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Frequency and duration of positive and negative net load events for six renewable portfolios


Different renewable portfolio compositions place differing demands on the generation and storage resources of the grid. In hours when variable renewable supply is not enough to meet the full load, the remaining demand must be met with dispatchable generators. When variable renewable supply exceeds the full load, the excess renewable supply must be stored or curtailed (spilled). The frequency of over or under-supply is highly dependent on the amount and mix of variable renewables on a given system.

In this example, RMI used an hourly dispatch model to compare six different portfolios of wind and solar power on the Electric Reliability Council of Texas (ERCOT) grid. Each portfolio meets 40% of the annual electricity demand from wind and solar, though in different proportions. At any time during the year, the combined wind and solar renewable supply either 1) is not enough to meet the full load, or 2) exceeds the full load at that hour. By defining the net load as the total load minus the wind + solar renewable supply, we can refer to these two situations as either 1) positive net load, or 2) negative net load. In the case of positive net load, there is additional load that must be met with other resources; in the case of negative net load, the excess renewable generation must be stored or curtailed. Different renewable portfolio compositions result in differing frequency and duration of positive and negative net load events, and thus have important implications for grid operations and control.

For easiest load-following, a grid should have frequent and long positive net load events. Practically, this means that the variable renewable supply only exceeds total electricity demand infrequently and with long breaks in between. Long positive net load events allow the system operator to dispatch resources more steadily, rather than requiring them to ramp up and down constantly. And having more frequent positive net load events means that the dispatchable resources will be used more consistently throughout the year. Both long and frequent positive net load events reduce the cost and operational difficulty of the electricity system. In this analysis, the generation portfolio of 25% solar and 15% wind yields the most frequent and longest periods of continuous positive net load when compared to other portfolios of more wind or more solar.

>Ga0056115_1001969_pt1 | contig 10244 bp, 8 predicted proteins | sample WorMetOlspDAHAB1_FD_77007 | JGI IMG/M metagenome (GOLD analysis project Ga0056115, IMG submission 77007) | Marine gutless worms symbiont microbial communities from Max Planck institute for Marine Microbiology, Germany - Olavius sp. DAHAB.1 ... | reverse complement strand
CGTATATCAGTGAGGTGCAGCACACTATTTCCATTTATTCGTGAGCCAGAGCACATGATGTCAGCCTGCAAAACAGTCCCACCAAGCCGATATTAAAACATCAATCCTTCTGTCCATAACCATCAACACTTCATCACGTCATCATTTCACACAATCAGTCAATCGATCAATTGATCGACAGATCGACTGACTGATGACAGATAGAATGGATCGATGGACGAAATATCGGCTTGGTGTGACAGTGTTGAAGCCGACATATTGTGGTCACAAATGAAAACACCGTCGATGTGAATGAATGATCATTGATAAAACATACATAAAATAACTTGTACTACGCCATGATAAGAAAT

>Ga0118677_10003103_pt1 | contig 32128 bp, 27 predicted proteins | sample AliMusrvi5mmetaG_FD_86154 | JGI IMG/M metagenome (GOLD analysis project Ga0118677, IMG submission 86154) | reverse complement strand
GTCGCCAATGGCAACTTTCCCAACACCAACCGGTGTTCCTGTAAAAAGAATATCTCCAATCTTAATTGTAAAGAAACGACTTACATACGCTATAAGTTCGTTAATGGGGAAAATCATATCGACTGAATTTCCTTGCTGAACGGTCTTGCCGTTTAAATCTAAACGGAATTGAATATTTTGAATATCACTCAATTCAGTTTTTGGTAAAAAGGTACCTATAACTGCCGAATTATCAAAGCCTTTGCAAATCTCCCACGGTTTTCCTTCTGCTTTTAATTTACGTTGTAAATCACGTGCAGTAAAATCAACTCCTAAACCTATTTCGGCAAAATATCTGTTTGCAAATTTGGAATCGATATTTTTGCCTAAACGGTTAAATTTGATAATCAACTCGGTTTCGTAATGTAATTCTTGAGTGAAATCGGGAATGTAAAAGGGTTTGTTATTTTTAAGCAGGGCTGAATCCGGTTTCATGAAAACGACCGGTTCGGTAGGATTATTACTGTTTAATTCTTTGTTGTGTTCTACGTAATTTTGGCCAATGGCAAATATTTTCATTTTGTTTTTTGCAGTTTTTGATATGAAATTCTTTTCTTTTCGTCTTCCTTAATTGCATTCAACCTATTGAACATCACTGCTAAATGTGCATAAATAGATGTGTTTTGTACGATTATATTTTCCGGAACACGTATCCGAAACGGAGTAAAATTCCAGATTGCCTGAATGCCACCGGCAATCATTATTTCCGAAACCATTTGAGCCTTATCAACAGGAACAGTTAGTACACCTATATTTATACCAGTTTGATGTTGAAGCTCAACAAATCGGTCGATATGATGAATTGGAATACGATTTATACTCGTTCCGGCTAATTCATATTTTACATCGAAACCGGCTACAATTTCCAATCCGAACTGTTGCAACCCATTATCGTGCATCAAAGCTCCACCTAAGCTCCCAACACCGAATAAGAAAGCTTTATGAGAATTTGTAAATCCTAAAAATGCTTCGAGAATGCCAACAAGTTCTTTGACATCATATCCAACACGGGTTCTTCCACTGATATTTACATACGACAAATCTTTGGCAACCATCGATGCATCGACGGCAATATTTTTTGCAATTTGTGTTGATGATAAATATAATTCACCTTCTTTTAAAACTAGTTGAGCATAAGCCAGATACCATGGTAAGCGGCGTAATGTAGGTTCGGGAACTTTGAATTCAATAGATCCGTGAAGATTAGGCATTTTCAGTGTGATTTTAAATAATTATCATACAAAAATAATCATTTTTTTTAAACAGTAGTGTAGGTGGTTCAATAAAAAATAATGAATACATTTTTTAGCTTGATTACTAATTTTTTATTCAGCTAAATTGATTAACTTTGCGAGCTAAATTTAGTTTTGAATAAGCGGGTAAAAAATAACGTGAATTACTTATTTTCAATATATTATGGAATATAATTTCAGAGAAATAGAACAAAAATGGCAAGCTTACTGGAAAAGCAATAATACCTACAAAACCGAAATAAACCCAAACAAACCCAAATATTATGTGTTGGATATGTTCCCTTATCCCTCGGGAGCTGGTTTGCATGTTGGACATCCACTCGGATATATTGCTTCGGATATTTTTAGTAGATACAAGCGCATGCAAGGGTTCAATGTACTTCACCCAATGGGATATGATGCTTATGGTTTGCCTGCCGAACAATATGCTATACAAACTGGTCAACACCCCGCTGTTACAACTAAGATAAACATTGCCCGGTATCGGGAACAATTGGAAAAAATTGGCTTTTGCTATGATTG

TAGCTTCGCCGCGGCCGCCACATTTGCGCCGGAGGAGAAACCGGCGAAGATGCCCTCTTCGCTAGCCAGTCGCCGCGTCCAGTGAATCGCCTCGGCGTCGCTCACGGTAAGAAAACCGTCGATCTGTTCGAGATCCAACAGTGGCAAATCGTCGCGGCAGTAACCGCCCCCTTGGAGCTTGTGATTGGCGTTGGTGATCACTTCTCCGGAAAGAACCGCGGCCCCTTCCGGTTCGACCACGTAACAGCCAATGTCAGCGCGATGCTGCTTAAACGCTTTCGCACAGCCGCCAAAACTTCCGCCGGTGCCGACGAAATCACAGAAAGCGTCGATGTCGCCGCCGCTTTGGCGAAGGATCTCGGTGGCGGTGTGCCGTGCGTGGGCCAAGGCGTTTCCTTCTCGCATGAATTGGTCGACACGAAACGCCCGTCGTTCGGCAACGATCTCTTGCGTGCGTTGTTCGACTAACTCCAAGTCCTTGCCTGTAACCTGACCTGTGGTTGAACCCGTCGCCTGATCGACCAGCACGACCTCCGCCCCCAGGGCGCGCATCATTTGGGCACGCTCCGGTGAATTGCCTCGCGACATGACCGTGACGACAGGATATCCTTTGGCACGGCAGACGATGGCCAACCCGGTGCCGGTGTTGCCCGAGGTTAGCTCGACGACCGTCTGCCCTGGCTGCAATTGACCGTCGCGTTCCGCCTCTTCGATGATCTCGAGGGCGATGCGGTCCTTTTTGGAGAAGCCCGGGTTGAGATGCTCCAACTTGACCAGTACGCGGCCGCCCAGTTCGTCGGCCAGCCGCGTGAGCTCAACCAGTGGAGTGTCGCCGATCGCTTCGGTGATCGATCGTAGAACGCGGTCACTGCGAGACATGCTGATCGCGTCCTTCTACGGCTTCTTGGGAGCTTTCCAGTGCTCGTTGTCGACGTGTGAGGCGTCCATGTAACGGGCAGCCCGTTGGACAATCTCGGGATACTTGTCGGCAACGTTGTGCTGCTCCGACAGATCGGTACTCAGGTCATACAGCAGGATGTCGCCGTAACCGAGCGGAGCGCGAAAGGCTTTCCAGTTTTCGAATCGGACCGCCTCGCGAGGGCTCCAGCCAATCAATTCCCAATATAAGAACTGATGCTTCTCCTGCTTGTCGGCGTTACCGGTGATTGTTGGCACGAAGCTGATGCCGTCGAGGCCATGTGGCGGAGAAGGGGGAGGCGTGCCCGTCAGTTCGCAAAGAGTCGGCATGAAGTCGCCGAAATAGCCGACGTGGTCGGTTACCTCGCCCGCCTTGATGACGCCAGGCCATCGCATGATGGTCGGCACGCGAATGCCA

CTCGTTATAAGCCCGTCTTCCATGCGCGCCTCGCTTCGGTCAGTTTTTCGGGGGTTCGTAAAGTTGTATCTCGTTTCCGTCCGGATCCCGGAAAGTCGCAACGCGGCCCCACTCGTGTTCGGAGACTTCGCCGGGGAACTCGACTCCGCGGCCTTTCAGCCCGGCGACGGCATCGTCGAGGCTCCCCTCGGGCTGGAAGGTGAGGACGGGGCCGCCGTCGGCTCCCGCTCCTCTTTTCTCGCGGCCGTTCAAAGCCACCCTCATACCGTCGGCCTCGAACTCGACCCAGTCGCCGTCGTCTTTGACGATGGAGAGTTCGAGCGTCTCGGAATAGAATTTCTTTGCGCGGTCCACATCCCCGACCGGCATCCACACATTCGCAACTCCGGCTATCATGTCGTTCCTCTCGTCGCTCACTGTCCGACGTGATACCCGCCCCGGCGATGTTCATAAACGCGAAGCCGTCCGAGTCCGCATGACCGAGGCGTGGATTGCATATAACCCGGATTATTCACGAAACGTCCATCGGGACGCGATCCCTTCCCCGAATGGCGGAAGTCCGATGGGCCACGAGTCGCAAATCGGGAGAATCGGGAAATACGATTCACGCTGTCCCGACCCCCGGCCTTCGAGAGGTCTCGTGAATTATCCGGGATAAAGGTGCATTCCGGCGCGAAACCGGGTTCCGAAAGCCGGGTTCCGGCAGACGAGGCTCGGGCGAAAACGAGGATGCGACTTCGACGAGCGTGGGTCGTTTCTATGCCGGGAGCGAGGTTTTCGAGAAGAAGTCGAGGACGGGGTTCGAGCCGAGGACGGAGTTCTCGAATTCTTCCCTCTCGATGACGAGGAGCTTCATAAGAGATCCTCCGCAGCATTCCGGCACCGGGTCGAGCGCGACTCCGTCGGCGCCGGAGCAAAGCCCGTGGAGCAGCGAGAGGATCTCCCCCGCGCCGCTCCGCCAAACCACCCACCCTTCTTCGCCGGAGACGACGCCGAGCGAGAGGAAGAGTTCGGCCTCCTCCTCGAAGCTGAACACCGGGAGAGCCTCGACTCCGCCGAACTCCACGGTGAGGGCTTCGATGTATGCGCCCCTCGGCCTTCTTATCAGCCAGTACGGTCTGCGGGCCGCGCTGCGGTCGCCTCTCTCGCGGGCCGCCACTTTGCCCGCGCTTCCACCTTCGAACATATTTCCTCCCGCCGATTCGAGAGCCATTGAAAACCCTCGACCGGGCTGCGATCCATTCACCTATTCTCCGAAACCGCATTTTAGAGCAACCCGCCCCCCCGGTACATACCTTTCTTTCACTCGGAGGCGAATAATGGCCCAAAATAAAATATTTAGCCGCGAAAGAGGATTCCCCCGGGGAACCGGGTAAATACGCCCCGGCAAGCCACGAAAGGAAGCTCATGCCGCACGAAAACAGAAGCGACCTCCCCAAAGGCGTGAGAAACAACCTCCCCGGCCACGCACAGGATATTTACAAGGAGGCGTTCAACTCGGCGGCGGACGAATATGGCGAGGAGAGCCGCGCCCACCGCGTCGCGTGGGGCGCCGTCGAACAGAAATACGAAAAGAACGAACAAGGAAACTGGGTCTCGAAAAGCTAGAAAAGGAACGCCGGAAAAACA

Equally important to positive net load events are the frequency and duration of negative net load events. These will place a burden on storage and demand-side resources to absorb surplus energy, and in contrast to positive net load events, it is best for negative net load events to be infrequent and short. In practice, this means that variable renewable supply does not exceed demand very often, and when it does it is only for a brief period. Short and infrequent negative net load events will require the least amount of storage capacity and also tie up storage resources the least with required charging from excess energy. The rest of the year, these storage resources will be available to shift loads around during the day, flattening out positive net loads to make power dispatching easier. In this example on the ERCOT grid, portfolios with high wind adoption can have negative net load events longer than 48 consecutive hours. With less wind and more solar energy, both the frequency and duration of negative net load events are reduced.


RMI analysis using data from:

Electric Reliability Council of Texas. 2004. “FERC Form No. 714-ERCOT.” link

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